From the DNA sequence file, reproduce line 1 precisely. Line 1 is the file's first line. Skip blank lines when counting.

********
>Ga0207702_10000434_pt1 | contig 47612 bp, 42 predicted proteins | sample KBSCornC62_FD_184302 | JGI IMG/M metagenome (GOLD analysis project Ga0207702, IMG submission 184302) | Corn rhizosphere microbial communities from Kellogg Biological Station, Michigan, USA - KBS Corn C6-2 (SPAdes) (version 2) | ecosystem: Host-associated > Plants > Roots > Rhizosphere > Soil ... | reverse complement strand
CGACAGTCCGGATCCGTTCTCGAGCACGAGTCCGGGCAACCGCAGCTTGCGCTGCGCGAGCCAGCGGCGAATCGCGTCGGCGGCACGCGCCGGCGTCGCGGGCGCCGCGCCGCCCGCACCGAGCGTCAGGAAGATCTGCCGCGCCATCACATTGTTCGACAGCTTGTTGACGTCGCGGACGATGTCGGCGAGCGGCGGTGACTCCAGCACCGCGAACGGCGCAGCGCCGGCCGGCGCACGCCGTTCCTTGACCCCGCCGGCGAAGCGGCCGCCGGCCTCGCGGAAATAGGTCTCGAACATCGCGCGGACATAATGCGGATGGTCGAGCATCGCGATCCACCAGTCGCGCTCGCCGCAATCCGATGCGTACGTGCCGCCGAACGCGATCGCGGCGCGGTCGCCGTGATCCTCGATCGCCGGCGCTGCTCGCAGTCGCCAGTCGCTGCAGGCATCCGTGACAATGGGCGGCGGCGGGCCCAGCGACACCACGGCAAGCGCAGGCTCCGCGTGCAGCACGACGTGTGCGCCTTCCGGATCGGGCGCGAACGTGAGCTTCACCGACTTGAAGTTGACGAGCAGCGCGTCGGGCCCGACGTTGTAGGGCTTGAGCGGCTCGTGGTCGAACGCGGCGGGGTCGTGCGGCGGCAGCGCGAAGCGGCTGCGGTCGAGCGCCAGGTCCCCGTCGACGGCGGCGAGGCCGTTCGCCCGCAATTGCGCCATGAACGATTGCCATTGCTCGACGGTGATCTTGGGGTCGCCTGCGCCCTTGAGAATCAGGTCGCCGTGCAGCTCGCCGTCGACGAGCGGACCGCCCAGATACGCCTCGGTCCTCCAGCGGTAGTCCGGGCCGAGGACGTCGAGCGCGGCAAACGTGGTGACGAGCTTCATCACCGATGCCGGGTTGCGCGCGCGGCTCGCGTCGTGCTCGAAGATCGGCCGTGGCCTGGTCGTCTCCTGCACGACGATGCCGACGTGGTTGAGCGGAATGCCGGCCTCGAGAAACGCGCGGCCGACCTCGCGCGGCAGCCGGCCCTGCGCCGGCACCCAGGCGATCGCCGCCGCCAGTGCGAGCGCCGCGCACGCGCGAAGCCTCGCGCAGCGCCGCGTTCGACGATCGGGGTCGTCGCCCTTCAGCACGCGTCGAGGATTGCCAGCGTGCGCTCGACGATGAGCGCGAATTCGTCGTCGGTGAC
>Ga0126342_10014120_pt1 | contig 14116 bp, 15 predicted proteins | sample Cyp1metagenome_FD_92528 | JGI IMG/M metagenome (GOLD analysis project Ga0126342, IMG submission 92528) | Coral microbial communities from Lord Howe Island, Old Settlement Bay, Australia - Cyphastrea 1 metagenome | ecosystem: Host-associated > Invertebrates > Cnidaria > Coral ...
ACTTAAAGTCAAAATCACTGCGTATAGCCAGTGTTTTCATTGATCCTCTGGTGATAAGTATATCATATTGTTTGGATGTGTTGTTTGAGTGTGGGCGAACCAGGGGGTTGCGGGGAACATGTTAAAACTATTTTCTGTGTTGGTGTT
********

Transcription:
>Ga0207702_10000434_pt1 | contig 47612 bp, 42 predicted proteins | sample KBSCornC62_FD_184302 | JGI IMG/M metagenome (GOLD analysis project Ga0207702, IMG submission 184302) | Corn rhizosphere microbial communities from Kellogg Biological Station, Michigan, USA - KBS Corn C6-2 (SPAdes) (version 2) | ecosystem: Host-associated > Plants > Roots > Rhizosphere > Soil ... | reverse complement strand